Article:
Saturday, August 30, 2014

Program Overhead Costs Killing Weatherization

In Oregon, program Clean Energy Works Oregon , has overhead cost of at least $5000 per home "served." $20,000,000 of "stimulus" money from US Dept Of Energy Better Buildings Neighborhood Program  has been squandered in 3200 homes. That is administration cost wrongly, illegally ,  not subjected to required cost/ benefit tests. Money spent in program administration only. None employed in the involved loans to home owners to actually, perhaps, do some good. $20 million/ 3200 = $6250 per. $5000? Well, maybe CEWO still had some of the $20 million left when stupidly given another year or so of life in a $10 million illegal gift of State of Oregon funds. Such administration cost looks a little less outrageous if a project costs at least $20,000, so CEWO will push needless furnace upgrades, windows that don't save money, a big photovoltaic array, whatever it takes. If your bid doesn't measure up, say coming in at only $14,000, your contractor, so used to all the fat-to-be-skimmed, won't really be interested. If you buy into one of these bad deals, you will never recover your investment in savings. Paying off your big fifteen year loan at 6% interest, you might not be able to afford things you really need in retaining a home: safe wiring, working plumbing, a sturdy roof, protective paint. It may be all of your maintenance budget, and a lot more, in the hands of that self-biased, hard-selling-schmooz "weatherization" general contractor.

CEWO is not alone in the maladministration. USDOE tells stories of its actions to grow the map, including taught deceptive marketing, gifts of stupid blower doors and more. Good deals need only publicity, never a hard sell.

Weatherization not done well, and so very expensively, is then being reconsidered. Should we just call it quits? Have we already plucked enough of the low-hanging fruit? Sadly, people even including our well intentioned Oregonian reporter , take that question seriously. In fact, we have hardly begun to weatherize our homes. Our wastefulness is growing. New homes are still built with energy bleeds including dozens of leaky incandescent or halogen can lights. More large attic floor defects are hidden every day, under spotty blankets of obstructive loose-fill insulation. Energy is cheap. Cheapest labor and materials must be found. Who cares? We are confused by the counterfeit, rationed weatherization for a random few.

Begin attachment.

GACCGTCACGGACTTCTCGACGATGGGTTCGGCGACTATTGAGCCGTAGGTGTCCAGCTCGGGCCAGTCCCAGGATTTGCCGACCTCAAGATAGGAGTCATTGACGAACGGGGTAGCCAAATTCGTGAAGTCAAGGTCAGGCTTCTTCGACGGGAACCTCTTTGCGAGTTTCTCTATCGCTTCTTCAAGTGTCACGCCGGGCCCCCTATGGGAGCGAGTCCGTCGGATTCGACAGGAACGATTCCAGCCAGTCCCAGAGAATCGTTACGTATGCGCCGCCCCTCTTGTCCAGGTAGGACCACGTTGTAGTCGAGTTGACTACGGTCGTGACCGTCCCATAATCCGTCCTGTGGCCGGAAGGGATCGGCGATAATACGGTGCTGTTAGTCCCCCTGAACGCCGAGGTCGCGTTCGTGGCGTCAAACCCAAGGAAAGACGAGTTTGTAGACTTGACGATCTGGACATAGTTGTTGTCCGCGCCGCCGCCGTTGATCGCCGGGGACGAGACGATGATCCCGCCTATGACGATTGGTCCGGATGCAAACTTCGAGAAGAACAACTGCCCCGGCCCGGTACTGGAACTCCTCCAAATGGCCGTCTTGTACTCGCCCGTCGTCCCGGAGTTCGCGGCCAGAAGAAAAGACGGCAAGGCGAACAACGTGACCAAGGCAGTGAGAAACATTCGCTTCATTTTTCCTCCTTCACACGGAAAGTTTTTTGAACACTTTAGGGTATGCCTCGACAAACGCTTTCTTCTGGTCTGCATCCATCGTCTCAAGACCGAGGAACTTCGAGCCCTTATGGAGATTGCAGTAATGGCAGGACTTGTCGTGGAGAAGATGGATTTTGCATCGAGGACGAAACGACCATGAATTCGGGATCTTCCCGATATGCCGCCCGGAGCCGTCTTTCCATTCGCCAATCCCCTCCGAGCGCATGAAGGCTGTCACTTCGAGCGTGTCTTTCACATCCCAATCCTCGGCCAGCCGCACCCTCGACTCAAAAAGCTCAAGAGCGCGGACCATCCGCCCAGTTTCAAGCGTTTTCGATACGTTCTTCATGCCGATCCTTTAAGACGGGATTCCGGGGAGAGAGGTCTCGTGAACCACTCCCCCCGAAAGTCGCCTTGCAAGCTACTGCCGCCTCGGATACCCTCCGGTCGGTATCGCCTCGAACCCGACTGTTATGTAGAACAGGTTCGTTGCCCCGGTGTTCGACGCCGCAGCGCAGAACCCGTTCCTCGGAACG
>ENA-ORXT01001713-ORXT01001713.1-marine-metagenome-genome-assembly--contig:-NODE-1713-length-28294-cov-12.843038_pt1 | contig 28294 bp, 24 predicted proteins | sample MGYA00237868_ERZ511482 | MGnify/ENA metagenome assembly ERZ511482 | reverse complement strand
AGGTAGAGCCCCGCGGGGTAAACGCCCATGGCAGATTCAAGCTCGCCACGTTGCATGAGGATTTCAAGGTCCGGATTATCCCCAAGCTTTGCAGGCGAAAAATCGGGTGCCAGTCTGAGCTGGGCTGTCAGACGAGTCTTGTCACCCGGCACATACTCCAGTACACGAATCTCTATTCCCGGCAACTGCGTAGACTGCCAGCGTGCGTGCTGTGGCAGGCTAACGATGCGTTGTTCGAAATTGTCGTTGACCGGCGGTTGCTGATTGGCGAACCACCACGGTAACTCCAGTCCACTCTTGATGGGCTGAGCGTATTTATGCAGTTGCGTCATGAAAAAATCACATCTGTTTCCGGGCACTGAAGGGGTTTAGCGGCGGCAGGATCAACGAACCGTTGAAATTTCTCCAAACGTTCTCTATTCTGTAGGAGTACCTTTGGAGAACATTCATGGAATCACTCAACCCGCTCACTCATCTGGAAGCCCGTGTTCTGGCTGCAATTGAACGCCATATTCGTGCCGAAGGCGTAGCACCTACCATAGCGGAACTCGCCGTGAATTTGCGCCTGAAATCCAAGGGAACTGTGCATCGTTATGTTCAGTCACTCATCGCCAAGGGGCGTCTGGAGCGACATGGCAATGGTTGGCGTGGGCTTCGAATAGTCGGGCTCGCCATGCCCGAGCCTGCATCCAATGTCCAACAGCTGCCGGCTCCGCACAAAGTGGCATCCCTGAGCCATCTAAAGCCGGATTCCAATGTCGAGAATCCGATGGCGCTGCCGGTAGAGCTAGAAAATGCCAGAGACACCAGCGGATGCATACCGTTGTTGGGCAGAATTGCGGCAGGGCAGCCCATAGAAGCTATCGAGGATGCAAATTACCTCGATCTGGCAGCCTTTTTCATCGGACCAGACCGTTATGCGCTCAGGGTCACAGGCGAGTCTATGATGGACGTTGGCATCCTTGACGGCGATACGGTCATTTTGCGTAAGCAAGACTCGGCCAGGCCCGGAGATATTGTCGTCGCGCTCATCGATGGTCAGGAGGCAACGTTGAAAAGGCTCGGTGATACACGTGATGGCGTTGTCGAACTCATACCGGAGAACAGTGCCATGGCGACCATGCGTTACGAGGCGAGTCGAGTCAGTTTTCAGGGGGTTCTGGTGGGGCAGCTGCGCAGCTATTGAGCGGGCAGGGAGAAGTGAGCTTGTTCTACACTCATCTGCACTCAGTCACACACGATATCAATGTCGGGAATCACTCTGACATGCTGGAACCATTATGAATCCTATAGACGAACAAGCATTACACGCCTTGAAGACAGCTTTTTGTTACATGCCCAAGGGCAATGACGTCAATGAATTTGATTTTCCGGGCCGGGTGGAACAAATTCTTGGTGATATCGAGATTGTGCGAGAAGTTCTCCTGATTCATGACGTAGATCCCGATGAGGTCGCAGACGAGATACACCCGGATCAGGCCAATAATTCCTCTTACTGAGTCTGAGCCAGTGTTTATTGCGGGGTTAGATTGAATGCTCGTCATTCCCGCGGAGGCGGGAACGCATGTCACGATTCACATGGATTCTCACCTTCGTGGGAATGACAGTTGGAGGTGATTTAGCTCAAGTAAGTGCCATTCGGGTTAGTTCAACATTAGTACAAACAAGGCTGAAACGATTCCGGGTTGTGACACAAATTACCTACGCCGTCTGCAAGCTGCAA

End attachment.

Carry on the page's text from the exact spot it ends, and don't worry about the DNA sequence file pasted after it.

In contrast to the cruel mindset of CEWO contractor-participants, please consider my experience in what a good insulation job should cost.

There is no place in the CEWO, Better Buildings, HPwES, BPI scheme, for the real job opportunities. Among the real job opportunities, each is to be done with full diligence . Instead, it is taught that a $3000 or more purchased BPI-liar certificate is prerequisite, creating a moat about those few, honored participants in the scam. Those participants dominate a badly shrunken and demoralized weatherization workforce, lacking pride. Those working outside the system then are unregulated and fully untrained. A few may be like me, just behaving with better morality, inventing the needed self-education.

Please know that 42 of my 104 insulation jobs include the creative work of inventing safe access with an insulated and gasketed ladder . On average, insulation is less than one third of job cost. Publicly-supported weatherization should provide for the access cost. It should also permit home owners, not those pocketing weatherization Generals, to hire heating contractors, electricians, roofers and perhaps a few other specialists, for associated prerequisite repairs else neglected. We have a common interest in the health of our homes. When someone suffers and must watch an investment decay, no one benefits.

The wastefulness of CEWO and other Better Buildings programs seems awful, but may the standard programs of Oregon's Energy Trust under our Public Purpose Fund, have even higher perceived overhead? The hundreds of millions of dollars spent by Energy Trust shall be strongly focused on residential energy efficiency. Consider the following Energy Trust statement in 2008 :

Market value of savings/generation (2002-2008)

Because of Energy Trust programs, electric utility customers use less fossil fuel generated
power and have lower utility bills. As of 2008, the electric bill savings from customers
participating in Energy Trust programs is estimated at $132 million a year. By sector, the
savings are:
Residential $ 60.5 million
Commercial $ 32.9 million
Industrial $ 38.6 million

Because of Energy Trust programs, natural gas utility customers use less gas and have lower utility bills. As of 2008, the savings on gas bills from customers participating in Energy Trust programs is estimated at $11.9 million a year. By sector, the savings are:
Residential $ 6.7 million
Commercial $ 5.2 million
Industrial $ 0.17 million

The total combined savings value to customers stemming from Energy Trust programs is $144 million annually as of 2008.

About half of Energy Trust's expenditure of Public Purpose Fund money shall have related to residential energy efficiency. Say $20 million are spent each year in the cause of residential weatherization, using numbers at program onset in 2002. If only 800 homes per year are served , that is an overhead of $25,000 per home engaged. Am I wrong? Shouldn't Energy Trust and its enabling Oregon Public Utilities Commission be deeply, deeply ashamed?

The answer to high overhead per home served is to increase the number of homes served by a needed number of times-fifty . How shall we do this? That is what the OPUC should be talking about at a hearing approximately September 30, 2014 . Will they?

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